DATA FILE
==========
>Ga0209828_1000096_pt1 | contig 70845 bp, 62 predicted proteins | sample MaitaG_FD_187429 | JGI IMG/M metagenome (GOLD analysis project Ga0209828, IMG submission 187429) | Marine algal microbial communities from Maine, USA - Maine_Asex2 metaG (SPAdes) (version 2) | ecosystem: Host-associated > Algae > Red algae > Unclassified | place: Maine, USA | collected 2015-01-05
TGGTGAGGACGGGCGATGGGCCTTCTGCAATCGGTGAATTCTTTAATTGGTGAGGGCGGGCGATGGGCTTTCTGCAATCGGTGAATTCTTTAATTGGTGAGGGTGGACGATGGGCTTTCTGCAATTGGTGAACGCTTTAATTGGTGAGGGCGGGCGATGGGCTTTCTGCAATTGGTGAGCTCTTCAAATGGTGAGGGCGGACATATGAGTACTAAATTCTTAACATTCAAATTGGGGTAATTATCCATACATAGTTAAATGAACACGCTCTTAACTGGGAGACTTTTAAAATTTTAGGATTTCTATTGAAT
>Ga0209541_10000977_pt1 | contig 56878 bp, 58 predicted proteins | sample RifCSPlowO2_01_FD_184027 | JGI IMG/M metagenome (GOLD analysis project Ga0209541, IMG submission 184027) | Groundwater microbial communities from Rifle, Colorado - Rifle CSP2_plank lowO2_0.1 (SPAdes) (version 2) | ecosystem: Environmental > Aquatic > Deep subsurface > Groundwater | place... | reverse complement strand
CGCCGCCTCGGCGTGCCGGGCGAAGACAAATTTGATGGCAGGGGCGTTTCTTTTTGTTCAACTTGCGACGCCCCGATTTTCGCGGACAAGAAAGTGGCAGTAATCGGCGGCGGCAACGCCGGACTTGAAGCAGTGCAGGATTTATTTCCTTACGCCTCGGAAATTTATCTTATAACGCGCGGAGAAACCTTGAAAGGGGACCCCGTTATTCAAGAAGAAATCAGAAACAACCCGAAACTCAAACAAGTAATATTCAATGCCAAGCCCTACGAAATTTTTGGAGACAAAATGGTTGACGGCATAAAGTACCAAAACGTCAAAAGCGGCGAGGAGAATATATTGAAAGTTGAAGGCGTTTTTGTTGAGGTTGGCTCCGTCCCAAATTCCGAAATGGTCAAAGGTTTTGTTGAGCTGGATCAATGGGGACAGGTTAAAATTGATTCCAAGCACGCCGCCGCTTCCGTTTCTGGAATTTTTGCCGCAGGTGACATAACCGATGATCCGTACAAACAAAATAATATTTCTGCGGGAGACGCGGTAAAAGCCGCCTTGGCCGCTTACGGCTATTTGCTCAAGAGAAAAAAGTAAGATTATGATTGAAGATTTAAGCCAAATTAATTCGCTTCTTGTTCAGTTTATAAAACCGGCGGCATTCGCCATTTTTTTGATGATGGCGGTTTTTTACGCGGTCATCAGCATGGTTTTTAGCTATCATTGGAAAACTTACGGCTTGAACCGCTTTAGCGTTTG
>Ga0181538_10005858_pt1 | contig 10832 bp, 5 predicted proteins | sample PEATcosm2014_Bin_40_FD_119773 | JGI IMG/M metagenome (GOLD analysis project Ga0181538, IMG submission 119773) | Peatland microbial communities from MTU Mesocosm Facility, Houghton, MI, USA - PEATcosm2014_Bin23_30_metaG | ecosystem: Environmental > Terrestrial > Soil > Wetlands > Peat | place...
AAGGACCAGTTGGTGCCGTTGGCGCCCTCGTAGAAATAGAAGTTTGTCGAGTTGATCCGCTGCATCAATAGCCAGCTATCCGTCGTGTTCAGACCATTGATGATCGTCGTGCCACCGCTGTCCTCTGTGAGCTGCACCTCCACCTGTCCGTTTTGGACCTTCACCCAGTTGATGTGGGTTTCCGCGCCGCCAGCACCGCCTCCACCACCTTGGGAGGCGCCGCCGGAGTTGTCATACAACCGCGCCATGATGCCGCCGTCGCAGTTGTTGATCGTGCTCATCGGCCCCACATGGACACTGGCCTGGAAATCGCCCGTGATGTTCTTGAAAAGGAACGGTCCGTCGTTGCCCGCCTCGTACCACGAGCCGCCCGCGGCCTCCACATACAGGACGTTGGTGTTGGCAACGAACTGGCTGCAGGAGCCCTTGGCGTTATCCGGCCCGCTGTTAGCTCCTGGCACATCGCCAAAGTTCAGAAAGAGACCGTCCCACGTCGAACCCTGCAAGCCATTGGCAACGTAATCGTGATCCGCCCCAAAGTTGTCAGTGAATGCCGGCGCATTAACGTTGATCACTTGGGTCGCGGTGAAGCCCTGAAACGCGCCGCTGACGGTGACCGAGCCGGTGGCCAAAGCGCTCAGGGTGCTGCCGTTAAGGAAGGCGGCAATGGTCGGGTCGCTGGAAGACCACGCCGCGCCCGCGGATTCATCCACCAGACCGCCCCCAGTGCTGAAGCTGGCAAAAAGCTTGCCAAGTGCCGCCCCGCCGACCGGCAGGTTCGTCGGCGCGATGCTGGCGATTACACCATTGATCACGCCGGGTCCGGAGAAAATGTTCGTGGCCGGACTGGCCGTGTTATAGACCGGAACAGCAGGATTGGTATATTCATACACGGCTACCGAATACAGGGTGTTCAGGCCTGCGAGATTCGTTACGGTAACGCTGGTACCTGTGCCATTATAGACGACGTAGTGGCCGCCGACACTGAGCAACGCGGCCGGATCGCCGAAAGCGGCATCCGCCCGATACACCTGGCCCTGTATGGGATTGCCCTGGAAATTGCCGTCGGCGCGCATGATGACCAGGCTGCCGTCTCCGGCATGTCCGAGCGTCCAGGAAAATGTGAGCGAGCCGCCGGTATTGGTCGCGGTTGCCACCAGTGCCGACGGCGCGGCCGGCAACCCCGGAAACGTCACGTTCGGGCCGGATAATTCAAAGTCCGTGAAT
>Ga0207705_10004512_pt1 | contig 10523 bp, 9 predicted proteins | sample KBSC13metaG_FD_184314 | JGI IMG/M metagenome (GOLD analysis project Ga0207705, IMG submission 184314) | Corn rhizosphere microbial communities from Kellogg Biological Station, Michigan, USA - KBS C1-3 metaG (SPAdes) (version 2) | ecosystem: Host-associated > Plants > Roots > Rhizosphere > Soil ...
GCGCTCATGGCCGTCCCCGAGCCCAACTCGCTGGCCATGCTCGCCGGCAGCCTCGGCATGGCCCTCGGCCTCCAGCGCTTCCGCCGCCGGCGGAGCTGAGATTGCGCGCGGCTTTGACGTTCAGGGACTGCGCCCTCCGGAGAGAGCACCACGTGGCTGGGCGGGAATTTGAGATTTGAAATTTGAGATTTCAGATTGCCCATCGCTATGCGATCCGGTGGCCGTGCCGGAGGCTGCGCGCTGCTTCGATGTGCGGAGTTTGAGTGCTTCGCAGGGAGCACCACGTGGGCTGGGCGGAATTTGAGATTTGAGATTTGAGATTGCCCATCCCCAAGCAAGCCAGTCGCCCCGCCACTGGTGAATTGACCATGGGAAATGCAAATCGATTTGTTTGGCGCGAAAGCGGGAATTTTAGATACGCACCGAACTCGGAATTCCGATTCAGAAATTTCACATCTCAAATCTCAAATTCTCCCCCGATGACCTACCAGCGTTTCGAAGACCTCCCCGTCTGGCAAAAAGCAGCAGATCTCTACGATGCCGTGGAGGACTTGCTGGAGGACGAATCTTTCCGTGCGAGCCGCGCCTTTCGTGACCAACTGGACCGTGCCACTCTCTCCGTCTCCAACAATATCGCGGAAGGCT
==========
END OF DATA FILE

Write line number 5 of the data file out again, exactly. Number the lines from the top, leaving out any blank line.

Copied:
>Ga0181538_10005858_pt1 | contig 10832 bp, 5 predicted proteins | sample PEATcosm2014_Bin_40_FD_119773 | JGI IMG/M metagenome (GOLD analysis project Ga0181538, IMG submission 119773) | Peatland microbial communities from MTU Mesocosm Facility, Houghton, MI, USA - PEATcosm2014_Bin23_30_metaG | ecosystem: Environmental > Terrestrial > Soil > Wetlands > Peat | place...